Annotating a Poem with Jimmy Santiago Baca’s “I am Offering this Poem”

This lesson was posted originally in the AP Literature and Composition Facebook group by Amber Buckley, who gave her permission to share it here.

Materials needed:

  • Jimmy Santiago Baca’s poem printed out and cut into individual stanzas. I taped the stanzas onto index cards myself (which took forever), so I suggest having students tape them to save time. 
  • Large paper (large enough to include all 4 index cards with room to write around)
  • Tape 
  • Highlighters 

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Tri-Color Poetry Annotations

Today’s post is written by guest author Donna Vorreyer, a 35-year veteran middle school teacher and living poet, currently teaching her last year before retirement in grade 6. She has been a presenter for NCTE, IRA, and worked for many years as a workshop leader for the Illinois Writing Project. She has published two poetry collections with Sundress Publications, A House of Many Windows (2013) and Every Love Story is an Apocalypse Story (2016). Her third book Somewhere between Sweet and Grief will be published by Sundress in late 2020. (And since she’ll be retired by then, she’d love to visit #TeachLivingPoets classrooms!) Find her work at

When introducing contemporary poems to middle schoolers (ones that don’t necessarily rhyme or fall into easy narratives), their first responses have a tendency to easily fall into one of two categories– the “I don’t get it” category or the “who cares?” category. I wanted to come up with a strategy that did the following: Continue reading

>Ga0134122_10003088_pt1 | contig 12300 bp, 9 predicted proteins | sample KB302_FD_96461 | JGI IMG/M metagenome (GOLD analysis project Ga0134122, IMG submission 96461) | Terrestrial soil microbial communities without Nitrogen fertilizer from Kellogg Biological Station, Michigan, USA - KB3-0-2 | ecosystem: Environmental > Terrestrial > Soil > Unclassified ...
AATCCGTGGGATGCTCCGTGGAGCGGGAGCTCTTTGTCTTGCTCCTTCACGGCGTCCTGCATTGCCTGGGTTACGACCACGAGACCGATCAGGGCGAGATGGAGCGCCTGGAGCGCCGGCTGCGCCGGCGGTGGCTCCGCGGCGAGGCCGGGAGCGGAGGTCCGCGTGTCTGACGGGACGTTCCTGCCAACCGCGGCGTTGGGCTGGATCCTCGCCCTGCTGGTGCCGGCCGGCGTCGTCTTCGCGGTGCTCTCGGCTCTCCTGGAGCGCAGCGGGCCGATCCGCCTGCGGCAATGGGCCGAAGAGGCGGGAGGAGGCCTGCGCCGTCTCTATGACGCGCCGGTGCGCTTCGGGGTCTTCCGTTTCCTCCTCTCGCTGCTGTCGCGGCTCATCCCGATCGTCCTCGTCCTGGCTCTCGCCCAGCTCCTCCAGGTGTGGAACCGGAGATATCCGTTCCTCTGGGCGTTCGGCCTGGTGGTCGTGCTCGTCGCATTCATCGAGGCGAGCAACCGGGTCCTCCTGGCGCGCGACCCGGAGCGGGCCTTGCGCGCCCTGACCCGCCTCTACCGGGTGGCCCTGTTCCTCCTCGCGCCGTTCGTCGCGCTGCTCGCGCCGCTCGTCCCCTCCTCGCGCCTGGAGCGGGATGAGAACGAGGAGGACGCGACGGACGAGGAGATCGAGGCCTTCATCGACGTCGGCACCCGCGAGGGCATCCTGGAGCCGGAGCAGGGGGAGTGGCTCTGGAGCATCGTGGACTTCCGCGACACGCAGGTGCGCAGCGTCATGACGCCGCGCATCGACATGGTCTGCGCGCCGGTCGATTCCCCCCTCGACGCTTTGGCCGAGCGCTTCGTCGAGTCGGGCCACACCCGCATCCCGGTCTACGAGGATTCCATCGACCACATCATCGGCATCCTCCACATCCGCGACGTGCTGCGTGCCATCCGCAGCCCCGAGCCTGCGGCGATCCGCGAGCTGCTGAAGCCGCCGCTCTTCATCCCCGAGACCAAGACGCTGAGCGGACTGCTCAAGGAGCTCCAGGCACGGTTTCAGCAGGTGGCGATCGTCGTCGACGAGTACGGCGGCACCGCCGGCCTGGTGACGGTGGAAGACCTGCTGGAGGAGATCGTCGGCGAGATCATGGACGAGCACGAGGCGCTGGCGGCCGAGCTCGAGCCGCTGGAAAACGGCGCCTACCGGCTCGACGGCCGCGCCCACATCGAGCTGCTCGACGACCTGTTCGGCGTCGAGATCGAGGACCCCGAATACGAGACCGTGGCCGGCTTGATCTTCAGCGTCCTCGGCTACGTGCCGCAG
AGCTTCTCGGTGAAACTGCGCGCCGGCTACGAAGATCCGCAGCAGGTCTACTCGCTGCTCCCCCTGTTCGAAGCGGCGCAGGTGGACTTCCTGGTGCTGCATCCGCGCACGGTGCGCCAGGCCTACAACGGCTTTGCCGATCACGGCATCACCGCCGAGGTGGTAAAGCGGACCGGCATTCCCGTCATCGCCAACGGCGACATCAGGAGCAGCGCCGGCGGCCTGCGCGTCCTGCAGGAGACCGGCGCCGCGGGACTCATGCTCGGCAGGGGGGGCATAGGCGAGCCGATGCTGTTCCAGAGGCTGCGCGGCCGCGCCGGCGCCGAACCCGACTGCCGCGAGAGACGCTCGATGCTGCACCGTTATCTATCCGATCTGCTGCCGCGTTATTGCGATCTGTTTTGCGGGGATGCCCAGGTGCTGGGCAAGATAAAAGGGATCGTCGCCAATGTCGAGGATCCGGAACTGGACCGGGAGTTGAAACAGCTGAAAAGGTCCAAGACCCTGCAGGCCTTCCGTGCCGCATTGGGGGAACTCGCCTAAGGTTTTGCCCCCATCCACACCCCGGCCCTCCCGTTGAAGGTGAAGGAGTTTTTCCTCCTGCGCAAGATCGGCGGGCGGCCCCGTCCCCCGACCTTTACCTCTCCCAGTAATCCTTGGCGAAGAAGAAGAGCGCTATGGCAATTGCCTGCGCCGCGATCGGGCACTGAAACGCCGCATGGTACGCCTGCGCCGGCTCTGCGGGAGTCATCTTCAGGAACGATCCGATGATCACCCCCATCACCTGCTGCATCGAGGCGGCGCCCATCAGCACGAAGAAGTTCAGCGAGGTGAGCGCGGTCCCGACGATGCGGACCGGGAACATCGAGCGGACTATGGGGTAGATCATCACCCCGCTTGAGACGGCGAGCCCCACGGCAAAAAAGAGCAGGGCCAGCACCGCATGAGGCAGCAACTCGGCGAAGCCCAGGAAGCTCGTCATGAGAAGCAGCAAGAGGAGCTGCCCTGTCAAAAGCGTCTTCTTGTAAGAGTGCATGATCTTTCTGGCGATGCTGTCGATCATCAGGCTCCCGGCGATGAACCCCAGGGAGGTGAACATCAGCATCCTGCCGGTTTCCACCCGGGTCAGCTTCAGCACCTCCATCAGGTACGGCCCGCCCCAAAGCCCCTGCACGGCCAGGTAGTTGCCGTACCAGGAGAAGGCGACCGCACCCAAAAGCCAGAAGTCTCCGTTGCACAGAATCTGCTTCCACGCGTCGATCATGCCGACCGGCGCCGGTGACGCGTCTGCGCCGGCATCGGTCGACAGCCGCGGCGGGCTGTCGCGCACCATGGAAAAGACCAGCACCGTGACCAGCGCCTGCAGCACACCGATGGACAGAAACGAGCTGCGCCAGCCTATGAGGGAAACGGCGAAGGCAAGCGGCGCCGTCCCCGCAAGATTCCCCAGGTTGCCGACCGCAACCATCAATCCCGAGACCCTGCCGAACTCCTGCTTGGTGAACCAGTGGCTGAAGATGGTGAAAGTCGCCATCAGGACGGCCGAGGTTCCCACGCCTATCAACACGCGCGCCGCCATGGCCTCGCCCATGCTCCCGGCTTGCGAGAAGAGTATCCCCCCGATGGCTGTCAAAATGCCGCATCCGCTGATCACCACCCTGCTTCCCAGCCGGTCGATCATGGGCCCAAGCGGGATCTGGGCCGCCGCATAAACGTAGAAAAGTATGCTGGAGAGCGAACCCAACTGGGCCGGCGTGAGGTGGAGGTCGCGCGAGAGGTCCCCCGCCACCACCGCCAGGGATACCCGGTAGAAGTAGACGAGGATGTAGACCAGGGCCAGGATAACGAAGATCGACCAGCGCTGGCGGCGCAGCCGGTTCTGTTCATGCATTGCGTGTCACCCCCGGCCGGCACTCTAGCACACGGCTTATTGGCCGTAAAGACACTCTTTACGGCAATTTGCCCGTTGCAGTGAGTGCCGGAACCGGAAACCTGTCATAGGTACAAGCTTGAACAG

Exploring “Heart to Heart” by Rita Dove

Getting to the Heart of the Matter with Rita Dove

Today’s post is brought to you by guest author Ann Cox. Ann Cox has over twenty years of experience teaching high school English, including AP Literature and Composition, Creative Writing, and Speech. She also spent several years as a teacher consultant for the Illinois State Writing Project. You can reach her at

This is the second installment in a series at #TeachLivingPoets. The Poet Laureate Project features a different U.S. Poet Laureate each month during the 2019-2020 school year. I will highlight one or two of their poems, suggest activities to use these pieces in the classroom, and touch upon their contributions to the promotion of poetry in America.

220px-Rita_dove_in_2004This month’s featured Poet Laureate is Rita Dove. In addition to being the youngest ever U.S. Poet Laureate, she is also a Pulitzer Prize winner and the only poet to receive both the National Humanities Medal and the National Medal of Arts. Continue reading

Considering diction in poetry using concentric circles

The idea for this lesson came from Virginian teacher Jen Flisinger. She tweeted pictures of her class doing this activity and shared her directions.  You can learn more about Jen on her blog.

logoI love a poetry activity that:

A) works with any poem

B) encourages a variety of interpretations

C) gets students thinking analytically about specific words

D) asks students to consider how overall meaning is created

This activity fulfills all of these!

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